Every so often I'm lucky enough to find beautiful rainbow carrots at my local farmer's market in Del Ray. Especially at this time of year, when the natural world is starting to look dull and gray, it's a pleasant surprise. No matter the price, I pretty much have to have them. And once I have them, I have a go-to method for cooking them. I've been preparing carrots this way for ages, so I thought it was about time to finally jot down the recipe. This makes a great side dish to a rich or meat-focused main, a colorful vegetarian dish, or a warm lunchtime snack (which is when I normally end up wanting it). It's simple, but not plain.
- 1 bunch of carrots or 5-10 bagged carrots, depending on size
- 1/2 cup white wine
- 1 tbsp butter
- 1 small lemon or lemon wedge
- 1 tsp parsley
- salt and pepper
First, peel your carrots and remove the ends. This feels pretty straightforward, but I have a couple of important notes.
1) If you are working with multi-color carrots, the deep purple hue has a tendency to reside near the surface of the vegetable. Try to peel as gently/minimally as possible to preserve the color, otherwise, you'll end up with a white carrot that was once purple.
2) The purple pigment and some of the deeper oranges will stain fingers, cutting boards, and very rarely, clothes. Use a cutting board you're not deeply attached to, or wash it immediately after cutting with hot water and soap.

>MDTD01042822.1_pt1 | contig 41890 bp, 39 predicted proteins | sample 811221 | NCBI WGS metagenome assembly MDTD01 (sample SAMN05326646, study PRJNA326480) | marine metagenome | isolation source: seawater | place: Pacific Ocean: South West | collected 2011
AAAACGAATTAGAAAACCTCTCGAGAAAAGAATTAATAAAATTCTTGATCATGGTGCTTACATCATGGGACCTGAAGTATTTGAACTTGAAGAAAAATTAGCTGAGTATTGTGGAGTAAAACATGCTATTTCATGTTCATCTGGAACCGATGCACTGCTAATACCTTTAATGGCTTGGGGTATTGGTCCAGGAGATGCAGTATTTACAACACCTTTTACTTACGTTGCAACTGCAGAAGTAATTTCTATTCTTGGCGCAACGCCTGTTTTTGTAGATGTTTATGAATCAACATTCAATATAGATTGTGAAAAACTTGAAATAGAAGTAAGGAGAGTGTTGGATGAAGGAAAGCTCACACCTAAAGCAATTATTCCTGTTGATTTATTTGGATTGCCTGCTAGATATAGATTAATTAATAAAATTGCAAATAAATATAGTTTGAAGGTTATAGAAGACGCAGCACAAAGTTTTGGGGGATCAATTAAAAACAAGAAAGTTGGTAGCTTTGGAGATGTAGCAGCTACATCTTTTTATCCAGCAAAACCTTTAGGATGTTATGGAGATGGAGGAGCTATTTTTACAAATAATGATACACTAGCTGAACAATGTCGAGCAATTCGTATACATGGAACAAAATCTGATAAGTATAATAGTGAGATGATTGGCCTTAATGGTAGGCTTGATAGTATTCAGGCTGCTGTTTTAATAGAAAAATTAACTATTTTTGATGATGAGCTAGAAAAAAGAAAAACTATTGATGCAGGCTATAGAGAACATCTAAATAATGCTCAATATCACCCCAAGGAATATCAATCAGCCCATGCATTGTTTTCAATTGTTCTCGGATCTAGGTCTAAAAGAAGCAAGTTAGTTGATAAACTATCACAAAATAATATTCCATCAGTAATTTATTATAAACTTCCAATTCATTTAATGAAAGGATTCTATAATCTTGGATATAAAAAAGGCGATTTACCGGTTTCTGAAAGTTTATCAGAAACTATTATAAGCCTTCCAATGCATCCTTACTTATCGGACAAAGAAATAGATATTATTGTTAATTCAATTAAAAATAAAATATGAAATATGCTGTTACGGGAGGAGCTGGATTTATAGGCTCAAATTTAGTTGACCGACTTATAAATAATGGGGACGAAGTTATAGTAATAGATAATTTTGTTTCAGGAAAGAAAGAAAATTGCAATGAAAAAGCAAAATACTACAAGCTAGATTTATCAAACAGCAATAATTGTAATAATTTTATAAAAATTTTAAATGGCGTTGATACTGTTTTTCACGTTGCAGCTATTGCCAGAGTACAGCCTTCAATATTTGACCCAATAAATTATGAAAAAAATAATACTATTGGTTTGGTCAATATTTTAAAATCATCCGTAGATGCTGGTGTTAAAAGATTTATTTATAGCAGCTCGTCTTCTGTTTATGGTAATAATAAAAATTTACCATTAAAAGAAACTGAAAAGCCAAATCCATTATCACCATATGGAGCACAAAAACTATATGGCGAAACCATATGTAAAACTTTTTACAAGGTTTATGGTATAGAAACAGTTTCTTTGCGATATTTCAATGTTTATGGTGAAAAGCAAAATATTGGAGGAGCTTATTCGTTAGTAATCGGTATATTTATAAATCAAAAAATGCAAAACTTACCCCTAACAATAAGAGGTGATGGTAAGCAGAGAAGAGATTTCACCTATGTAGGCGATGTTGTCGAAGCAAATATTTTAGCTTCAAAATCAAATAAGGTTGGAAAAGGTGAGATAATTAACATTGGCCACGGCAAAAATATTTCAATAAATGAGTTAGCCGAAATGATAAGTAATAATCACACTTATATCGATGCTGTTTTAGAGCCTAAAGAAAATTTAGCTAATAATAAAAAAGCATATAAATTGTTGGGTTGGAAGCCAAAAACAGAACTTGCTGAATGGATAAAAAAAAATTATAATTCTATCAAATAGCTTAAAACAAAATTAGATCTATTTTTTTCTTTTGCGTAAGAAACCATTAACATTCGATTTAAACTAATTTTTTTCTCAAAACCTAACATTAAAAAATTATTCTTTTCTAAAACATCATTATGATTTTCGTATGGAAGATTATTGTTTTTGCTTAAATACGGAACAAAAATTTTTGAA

I like to give my carrots a second wash after peeling them, in order to get rid of any residual dirt and peelings.
Next, cut the carrots on a bias, or diagonally. 1/4-1/2 inch thick is ideal. If you are working with fresh parsley, get that chopped up now. I have made this recipe with leeks from time to time as well, and they get prepped at this step.
Like trees and onions, carrots have layers! Look at that incredible color!
Next, warm a saute pan over medium-high heat until a droplet of water sizzles when sprinkled in. Add the butter and melt, then immediately add in the carrots and parsley. Cook for 2-3 minutes over medium-high heat, and then add the white wine and reduce to medium-low.
Salt and pepper liberally (or use a seasoned salt), taking care to taste while you're working. Cook uncovered, over medium-low heat, until the carrots can be pierced with a fork, but are not yet mushy.
Another note about working with colored carrots: if you use a ceramic pan like I do, and if that inner coating happens to be white or light colored, it will likely be some shade of purple by the time you're finished cooking. I recommend rinsing it as soon as you've plated the dish. Also, as you can see below, the white carrots have a tendency to absorb the purple pigment when they're in the pan. It's not normally a problem for me, but if you are intent upon preserving the individual colors of each of the carrots, I recommend cooking the purple carrots in a separate vessel from the orange and white.
Squeeze fresh lemon over the dish, and serve hot! I usually sit down right away to enjoy this dish by itself, but I have also very successfully paired it with rainbow trout, pork chops, rice pilaf, minerally Riesling, witbier, and american pale ales.